Predictive analytics is the crystal ball of the corporate world: you can often predict the chance that a customer will become insolvent or decide to halt business operations and it helps you make decisions about doing business with a promising start-up. This crystal ball is essentially a gold mine for you as a credit manager or marketeer. But how and when do you deploy predictive analytics?
Predictive analytics begins with collecting data, where you have to ensure an effective data management policy. This data can be derived from your own company, which already has a lot of customer information about loyalty, the number of contracts, revenue and visits among other things. The drawback here is that your stored data is often subjective or incomplete. It’s therefore advisable to supplement internal information with data from external sources and to have your database examined. Think of supplementing your customer database with demographic characteristics and credit scores, the profile of your best customer and opportunities for cross-selling and up-selling. The more data you can collect, the more accurate your predictions will be.
Do you have sufficient data to hand? If so, look for patterns or correlations. But don’t be too intuitive. Take the following example:
You see that there’s a connection between orders placed by a customer and the number of times they have been visited by their account manager. You can jump to premature conclusions on the basis of this one correlation alone. This is where predictive analytics come into play: these help you find patterns and connections which aren’t immediately observable.
In this way you can predict meticulously how big the odds are of your new business prospects actually becoming customers. You’ll see that your customers are similar. So compare your ‘average’ customer to your prospect. The more characteristics they share, the bigger the odds of your lead becoming a customer.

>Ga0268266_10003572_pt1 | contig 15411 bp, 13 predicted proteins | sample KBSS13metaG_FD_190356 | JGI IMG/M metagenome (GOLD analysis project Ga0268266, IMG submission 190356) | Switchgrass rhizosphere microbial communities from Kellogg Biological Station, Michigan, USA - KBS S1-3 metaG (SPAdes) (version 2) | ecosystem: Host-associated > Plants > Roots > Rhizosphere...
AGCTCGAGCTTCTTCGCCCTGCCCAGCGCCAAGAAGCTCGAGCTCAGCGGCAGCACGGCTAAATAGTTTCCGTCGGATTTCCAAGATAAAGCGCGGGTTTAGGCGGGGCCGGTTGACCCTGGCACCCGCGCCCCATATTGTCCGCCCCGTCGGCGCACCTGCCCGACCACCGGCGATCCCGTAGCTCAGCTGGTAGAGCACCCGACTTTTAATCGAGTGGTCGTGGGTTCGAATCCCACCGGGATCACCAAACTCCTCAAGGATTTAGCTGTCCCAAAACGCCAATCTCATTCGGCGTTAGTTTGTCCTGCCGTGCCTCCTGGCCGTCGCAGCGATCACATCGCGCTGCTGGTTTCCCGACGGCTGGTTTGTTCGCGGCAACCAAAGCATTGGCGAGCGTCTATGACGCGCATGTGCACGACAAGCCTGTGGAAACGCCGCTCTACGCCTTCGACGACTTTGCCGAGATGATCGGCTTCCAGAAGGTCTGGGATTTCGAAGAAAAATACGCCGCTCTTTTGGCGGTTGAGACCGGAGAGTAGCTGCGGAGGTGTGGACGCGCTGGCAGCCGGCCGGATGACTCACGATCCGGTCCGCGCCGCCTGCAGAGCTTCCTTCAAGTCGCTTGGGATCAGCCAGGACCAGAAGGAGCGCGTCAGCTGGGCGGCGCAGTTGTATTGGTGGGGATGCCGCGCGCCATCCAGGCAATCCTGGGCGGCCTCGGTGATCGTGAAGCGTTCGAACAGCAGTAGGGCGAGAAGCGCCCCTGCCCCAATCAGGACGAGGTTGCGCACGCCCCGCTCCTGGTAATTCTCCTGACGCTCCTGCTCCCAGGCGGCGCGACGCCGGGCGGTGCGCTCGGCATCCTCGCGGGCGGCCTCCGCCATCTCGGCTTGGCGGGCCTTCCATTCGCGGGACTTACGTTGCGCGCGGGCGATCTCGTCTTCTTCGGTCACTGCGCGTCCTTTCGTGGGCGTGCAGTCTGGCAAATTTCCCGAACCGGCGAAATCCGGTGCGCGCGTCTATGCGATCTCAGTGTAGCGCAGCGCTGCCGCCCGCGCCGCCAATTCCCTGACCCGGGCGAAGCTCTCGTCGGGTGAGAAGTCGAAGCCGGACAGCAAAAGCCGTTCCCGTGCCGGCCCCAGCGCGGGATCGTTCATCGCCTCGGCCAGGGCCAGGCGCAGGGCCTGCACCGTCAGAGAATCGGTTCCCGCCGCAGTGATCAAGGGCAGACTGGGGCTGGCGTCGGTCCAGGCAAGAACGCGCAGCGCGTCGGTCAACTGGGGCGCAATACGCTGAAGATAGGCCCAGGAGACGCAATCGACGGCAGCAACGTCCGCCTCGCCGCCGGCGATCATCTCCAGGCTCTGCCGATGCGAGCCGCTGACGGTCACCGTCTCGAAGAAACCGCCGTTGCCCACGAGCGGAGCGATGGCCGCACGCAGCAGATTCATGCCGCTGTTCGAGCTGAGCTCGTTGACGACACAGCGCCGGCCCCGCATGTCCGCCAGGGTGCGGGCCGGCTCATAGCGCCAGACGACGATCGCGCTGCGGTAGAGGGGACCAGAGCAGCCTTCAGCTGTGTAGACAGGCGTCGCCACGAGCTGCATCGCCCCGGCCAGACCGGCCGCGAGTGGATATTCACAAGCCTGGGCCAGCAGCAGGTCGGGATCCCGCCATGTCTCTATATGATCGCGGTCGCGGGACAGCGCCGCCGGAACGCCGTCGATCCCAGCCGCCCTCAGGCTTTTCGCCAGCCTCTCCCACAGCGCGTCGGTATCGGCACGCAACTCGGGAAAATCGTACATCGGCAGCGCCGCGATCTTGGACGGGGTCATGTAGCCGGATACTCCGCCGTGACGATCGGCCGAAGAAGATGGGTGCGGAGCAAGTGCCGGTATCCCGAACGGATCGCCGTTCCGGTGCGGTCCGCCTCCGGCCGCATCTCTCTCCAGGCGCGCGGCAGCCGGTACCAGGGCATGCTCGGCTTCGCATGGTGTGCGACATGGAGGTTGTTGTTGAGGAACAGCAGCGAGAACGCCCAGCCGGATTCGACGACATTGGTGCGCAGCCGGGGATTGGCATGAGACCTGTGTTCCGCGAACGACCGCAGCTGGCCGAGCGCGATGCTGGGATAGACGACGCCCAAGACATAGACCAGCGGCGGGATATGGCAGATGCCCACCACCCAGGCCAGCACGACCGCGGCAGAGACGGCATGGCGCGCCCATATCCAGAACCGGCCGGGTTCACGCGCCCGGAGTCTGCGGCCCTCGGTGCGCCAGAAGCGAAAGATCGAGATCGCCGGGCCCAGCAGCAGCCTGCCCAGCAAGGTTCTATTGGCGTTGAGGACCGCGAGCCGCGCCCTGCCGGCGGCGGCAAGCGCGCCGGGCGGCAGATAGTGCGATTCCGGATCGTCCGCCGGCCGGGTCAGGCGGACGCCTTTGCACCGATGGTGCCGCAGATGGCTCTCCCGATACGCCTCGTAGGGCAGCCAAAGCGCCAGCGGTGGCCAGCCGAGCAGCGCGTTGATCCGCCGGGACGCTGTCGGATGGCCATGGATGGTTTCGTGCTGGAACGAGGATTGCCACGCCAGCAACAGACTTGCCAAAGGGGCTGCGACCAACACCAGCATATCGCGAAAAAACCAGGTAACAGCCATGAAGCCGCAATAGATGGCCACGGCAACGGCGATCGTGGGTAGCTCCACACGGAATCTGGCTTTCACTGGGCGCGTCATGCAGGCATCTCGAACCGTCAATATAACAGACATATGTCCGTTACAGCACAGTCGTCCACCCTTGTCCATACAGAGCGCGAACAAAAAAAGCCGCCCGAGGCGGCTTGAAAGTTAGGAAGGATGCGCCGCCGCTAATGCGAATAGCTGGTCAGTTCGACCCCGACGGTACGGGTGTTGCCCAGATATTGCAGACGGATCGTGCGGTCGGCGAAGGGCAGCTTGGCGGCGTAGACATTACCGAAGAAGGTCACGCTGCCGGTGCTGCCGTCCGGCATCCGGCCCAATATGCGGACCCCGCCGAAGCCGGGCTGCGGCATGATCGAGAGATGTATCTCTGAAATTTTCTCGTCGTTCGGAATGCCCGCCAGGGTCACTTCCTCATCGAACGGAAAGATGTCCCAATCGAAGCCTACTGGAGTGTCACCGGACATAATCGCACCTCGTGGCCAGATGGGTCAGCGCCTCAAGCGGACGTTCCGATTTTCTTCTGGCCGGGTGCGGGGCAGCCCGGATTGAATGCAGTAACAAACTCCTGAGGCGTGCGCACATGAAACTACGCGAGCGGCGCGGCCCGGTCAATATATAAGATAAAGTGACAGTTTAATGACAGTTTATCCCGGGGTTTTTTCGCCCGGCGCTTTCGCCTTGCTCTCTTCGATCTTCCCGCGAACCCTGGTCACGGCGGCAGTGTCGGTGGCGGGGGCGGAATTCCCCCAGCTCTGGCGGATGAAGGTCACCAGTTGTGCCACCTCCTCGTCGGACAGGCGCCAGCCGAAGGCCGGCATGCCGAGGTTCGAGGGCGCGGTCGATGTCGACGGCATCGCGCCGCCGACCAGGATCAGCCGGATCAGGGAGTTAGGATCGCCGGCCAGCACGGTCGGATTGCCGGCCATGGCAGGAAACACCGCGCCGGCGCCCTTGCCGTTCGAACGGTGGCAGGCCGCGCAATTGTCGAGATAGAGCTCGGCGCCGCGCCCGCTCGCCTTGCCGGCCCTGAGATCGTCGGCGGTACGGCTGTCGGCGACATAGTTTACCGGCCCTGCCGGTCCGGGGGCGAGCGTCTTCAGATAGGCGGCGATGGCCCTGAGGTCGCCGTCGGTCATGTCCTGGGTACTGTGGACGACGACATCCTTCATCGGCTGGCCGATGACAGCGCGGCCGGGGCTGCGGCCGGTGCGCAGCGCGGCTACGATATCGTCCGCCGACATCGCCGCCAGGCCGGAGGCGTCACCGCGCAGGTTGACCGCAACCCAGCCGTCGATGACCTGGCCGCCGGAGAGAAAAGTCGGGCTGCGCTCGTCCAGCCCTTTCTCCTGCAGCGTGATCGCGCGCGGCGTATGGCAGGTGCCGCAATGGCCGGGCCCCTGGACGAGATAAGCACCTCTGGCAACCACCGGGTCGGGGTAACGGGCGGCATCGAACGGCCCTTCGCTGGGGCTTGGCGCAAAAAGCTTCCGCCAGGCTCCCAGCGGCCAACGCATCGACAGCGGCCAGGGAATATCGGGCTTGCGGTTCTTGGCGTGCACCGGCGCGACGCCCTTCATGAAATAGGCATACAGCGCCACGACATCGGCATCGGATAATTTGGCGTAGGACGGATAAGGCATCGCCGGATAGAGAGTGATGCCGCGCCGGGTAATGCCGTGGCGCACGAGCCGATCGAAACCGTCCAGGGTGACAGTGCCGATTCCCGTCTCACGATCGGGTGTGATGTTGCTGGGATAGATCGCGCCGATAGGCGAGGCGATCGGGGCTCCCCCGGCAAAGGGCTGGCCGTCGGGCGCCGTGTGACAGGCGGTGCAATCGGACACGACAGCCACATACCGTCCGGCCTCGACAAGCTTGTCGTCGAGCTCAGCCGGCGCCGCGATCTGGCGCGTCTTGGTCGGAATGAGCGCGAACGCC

Walmart is a good practical example of predictive analytics. They discovered that consumers stock up on gingerbread, spare batteries and torches when bad weather is approaching. This information allowed Walmart to generate more sales. As a result of their predictive analytics, Walmart stocked up on torches during bad weather, and managed their stock more efficiently.
The example shows that collecting data can provide surprising insights. But your company can only benefit from this if you respond quickly to the predictions - even if they’re negative. This allows you to immediately take action to prevent possible damage. Predictive analytics can help you to anticipate future events.
It’s good to know that the more frequently you carry out predictive analytics, the more reliable the results become. You can also check whether the predictions were actually correct by adding the results to your existing database. This makes your system even more intelligent and your predictions even more precise.
Predictive analytics also play a big role at Graydon. An example of this is the Graydon rating, which predicts the likelihood of default. This chance is calculated on the basis of advanced statistical models which examine financial statements, payment behaviour, demographical characteristics of the company (such as the size, age and industry) and exceptional situations within a company. This results in the Graydon rating, which expresses the chance of insolvency within 1 year. The rating is then subdivided into one of the 11 possible ratings, which are: AAA, AA, A, BBB, BB, B, CCC, CC, C, D, NR. AAA indicates the lowest credit risk, D indicates that the company is insolvent and NR indicates that no rating has been determined.